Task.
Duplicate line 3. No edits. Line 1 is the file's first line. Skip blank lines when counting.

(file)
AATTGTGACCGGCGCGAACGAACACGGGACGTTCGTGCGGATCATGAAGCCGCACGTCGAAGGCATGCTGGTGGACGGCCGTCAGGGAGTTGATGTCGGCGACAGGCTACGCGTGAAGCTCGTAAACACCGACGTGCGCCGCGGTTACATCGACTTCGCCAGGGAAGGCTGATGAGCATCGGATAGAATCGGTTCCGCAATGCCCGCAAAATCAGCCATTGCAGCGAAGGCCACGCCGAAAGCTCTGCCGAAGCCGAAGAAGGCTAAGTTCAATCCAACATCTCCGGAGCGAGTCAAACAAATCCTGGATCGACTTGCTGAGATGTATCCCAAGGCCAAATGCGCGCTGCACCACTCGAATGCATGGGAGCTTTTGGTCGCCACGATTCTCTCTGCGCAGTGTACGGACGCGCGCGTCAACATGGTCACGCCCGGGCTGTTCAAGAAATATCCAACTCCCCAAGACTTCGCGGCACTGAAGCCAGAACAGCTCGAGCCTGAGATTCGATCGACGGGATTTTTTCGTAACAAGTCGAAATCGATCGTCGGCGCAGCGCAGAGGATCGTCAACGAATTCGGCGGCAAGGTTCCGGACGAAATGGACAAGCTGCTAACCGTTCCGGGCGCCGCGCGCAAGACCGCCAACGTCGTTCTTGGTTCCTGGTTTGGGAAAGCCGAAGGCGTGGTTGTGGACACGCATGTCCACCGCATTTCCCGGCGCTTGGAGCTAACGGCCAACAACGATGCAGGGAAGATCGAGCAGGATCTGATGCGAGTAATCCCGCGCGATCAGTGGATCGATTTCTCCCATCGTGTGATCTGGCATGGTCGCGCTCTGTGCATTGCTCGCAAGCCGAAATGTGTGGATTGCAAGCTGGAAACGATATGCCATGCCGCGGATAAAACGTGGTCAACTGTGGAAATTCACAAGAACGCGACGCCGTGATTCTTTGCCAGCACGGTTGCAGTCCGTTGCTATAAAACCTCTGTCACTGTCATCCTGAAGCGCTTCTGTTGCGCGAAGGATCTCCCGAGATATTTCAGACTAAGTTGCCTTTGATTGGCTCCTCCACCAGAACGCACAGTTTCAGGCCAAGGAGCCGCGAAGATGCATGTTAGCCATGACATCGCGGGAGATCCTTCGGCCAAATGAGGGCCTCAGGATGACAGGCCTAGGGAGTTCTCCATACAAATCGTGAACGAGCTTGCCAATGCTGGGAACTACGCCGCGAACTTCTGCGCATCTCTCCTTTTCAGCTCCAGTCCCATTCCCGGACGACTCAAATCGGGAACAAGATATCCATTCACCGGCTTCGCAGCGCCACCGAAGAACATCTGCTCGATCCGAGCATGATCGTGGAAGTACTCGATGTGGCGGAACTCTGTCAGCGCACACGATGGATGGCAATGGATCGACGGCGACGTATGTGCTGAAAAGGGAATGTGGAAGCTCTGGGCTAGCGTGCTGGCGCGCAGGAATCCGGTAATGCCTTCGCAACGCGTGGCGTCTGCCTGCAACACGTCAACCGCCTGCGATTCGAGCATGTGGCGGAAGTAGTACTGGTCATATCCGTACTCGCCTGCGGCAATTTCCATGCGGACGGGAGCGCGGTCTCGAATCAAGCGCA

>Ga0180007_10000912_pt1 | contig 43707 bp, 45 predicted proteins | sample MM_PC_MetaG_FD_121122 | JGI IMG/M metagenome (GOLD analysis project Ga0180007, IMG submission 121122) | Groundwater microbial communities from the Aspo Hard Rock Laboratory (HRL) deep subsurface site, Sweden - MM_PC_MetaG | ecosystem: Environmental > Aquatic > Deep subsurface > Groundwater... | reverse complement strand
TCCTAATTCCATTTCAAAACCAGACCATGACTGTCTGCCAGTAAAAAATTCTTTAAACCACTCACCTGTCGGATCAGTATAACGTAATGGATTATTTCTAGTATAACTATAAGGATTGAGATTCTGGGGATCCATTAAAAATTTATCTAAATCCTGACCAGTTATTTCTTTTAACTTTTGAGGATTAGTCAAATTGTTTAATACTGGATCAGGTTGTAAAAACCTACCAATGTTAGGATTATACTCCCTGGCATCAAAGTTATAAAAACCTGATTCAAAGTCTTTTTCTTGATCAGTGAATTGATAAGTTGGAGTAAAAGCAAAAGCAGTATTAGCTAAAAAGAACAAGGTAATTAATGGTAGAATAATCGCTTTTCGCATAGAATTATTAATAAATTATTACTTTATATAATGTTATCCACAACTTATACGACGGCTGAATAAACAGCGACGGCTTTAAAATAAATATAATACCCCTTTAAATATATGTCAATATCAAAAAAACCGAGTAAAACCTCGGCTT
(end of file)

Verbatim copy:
TCCTAATTCCATTTCAAAACCAGACCATGACTGTCTGCCAGTAAAAAATTCTTTAAACCACTCACCTGTCGGATCAGTATAACGTAATGGATTATTTCTAGTATAACTATAAGGATTGAGATTCTGGGGATCCATTAAAAATTTATCTAAATCCTGACCAGTTATTTCTTTTAACTTTTGAGGATTAGTCAAATTGTTTAATACTGGATCAGGTTGTAAAAACCTACCAATGTTAGGATTATACTCCCTGGCATCAAAGTTATAAAAACCTGATTCAAAGTCTTTTTCTTGATCAGTGAATTGATAAGTTGGAGTAAAAGCAAAAGCAGTATTAGCTAAAAAGAACAAGGTAATTAATGGTAGAATAATCGCTTTTCGCATAGAATTATTAATAAATTATTACTTTATATAATGTTATCCACAACTTATACGACGGCTGAATAAACAGCGACGGCTTTAAAATAAATATAATACCCCTTTAAATATATGTCAATATCAAAAAAACCGAGTAAAACCTCGGCTT